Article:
The monthly batch of bad news came out of the U.S. Department of Labor's Bureau of Labor Statistics this morning, which reported that companies in the United States chopped 663,000 jobs from their payrolls in March, boosting the unemployment rate to 8.5 per cent.
A modest pitch from the mobile industry - stop restricting use of spectrum and we'll save the world economy, except that restricted spectrum use is exactly what the companies are actually asking for.
Laws mandating a massive central database of email, web browsing, telephone and social networking data may already have been passed without proper scrutiny by MPs, according to the Conservatives.
Sky claims to have become the first broadcaster to have successfully televised an event in 3D using a domestic 3D-ready TV.
In recent weeks we have run a number of connected "articles" about IT security. In this, the last article in the series, we reflect on security as a whole, and reviewing some of your feedback.
Virtualization hypervisor wannabee Parallels has released the latest version of its desktop - not server - hypervisor aimed at high-end workstations.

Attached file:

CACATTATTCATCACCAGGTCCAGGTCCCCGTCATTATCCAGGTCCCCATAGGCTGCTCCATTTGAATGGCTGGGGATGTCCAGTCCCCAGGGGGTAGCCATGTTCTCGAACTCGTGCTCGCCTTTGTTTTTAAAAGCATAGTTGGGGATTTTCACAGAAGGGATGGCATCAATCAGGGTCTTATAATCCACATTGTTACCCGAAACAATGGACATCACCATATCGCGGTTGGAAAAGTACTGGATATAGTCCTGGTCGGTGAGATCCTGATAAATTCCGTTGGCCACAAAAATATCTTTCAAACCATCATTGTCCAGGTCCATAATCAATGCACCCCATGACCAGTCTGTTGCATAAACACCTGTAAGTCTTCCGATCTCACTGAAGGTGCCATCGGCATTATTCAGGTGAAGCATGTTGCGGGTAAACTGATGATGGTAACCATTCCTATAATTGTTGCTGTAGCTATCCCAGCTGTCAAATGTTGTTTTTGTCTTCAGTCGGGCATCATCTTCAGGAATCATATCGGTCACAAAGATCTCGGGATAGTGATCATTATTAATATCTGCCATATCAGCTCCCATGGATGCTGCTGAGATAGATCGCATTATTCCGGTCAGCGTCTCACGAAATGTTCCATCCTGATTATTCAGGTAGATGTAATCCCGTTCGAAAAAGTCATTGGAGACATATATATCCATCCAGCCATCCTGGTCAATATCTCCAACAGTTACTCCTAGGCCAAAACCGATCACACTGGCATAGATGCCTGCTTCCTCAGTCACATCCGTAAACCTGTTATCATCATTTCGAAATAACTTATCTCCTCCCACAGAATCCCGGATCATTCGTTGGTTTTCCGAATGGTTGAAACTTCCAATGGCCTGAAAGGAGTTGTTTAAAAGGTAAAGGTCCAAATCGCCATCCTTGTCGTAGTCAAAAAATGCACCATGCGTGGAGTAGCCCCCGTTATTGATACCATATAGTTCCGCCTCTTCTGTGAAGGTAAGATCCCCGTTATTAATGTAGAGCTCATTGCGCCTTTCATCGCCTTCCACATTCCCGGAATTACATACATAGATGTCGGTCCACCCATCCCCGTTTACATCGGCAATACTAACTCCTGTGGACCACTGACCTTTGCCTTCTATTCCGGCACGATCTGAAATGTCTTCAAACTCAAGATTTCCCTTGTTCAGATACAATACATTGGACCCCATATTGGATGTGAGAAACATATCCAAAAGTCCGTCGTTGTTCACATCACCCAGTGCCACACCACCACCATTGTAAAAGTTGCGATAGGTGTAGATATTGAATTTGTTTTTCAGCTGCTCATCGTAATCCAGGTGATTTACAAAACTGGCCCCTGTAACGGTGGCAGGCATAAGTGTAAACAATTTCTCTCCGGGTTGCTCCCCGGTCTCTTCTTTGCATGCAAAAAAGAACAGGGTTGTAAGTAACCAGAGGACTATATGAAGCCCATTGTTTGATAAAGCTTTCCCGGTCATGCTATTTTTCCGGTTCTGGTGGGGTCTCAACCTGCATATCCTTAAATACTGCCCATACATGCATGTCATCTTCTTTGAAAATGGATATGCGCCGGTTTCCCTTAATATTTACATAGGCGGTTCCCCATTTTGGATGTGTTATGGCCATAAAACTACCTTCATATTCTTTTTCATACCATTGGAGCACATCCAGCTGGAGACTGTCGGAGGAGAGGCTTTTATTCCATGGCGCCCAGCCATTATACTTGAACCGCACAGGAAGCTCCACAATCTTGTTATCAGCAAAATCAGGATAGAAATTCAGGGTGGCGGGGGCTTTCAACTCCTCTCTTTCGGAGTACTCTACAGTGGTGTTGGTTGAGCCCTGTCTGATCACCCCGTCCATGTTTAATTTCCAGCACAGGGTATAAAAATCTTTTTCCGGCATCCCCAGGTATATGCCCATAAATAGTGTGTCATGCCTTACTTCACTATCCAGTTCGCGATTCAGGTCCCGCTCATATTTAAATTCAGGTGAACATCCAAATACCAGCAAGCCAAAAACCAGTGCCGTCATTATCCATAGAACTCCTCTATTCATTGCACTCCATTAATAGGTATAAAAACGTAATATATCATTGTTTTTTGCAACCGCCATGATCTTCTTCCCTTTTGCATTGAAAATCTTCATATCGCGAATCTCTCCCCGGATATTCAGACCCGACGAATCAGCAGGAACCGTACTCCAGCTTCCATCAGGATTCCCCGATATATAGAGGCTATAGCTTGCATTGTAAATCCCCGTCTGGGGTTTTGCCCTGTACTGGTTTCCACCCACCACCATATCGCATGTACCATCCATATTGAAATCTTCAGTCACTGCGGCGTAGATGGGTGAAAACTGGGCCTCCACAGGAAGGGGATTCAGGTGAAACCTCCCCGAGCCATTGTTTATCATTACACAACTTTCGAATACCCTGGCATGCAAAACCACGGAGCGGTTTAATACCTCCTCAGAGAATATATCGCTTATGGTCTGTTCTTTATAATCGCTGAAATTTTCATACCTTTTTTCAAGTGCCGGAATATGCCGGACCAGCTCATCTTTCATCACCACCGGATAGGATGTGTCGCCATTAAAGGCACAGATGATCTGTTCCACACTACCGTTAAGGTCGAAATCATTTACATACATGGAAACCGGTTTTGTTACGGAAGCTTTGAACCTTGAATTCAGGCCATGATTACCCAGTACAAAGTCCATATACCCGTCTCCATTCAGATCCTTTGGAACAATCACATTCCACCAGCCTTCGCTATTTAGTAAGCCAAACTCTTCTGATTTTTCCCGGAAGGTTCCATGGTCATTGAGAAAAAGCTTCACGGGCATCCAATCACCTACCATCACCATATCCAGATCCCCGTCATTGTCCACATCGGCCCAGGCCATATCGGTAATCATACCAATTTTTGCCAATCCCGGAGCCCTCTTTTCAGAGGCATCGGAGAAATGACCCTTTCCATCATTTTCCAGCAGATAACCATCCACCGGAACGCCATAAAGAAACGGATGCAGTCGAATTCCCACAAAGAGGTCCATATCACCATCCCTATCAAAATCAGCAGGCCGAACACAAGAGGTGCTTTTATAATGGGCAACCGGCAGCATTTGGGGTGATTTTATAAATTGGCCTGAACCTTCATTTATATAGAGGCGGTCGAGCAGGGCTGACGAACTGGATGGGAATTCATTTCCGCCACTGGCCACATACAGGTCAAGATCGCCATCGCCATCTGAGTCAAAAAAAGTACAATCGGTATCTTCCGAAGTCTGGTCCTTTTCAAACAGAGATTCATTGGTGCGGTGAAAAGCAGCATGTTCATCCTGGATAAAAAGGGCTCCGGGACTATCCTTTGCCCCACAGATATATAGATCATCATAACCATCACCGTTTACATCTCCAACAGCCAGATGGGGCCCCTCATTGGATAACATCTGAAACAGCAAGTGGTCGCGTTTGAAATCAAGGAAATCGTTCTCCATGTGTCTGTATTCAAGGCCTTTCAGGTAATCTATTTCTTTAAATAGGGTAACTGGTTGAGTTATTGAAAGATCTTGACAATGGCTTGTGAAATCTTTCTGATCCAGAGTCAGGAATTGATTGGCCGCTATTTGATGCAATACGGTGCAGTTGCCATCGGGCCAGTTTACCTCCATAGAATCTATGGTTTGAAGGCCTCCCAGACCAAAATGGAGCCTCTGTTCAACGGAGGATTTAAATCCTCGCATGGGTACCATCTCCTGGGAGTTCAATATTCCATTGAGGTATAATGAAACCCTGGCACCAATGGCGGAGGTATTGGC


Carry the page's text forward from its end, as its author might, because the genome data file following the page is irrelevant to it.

Don't go getting all excited by reports that the camera in Apple's upcoming, new iPhone will be of the 3.2-megapixel variety.
Web 2.0 ExpoEmbracing the web's next-generation "markup language" - HTML 5 - Google is prepping versions of its online office apps that also work offline. Up to a point.
As North Korea preps a ballistic missile launch over Japan, the Japanese are grandstanding back with promises of robots walking on the moon by 2020.
IBM's newest cost-cutting scheme is eliminating its program that lets employees working from home claim internet access as a business expense, according to InformationWeek.
Skype and its allies are fighting back against telcos that disallow or cripple its voice-over-internet-protocol (VoIP) service.
Disgruntled SAP users should next week find out how they can see whether its support is up to scratch, following a maintenance price hike.
The Gnome Foundation has laid out a roadmap saying it's time to depart from incremental updates.
Web 2.0 ExpoWhen uber-Googler Andrew McLaughlin joined the Barack Obama Transition Team, charged with prepping the new administration for inauguration day, he had dreams of "bringing Web 2.0 to Washington."
If IBM purchases Sun Microsystems - as expected - the fallout will be brutal.
There's more bad news for AMD stockholders - $50m (£33.7m) worth of bad news, to be exact.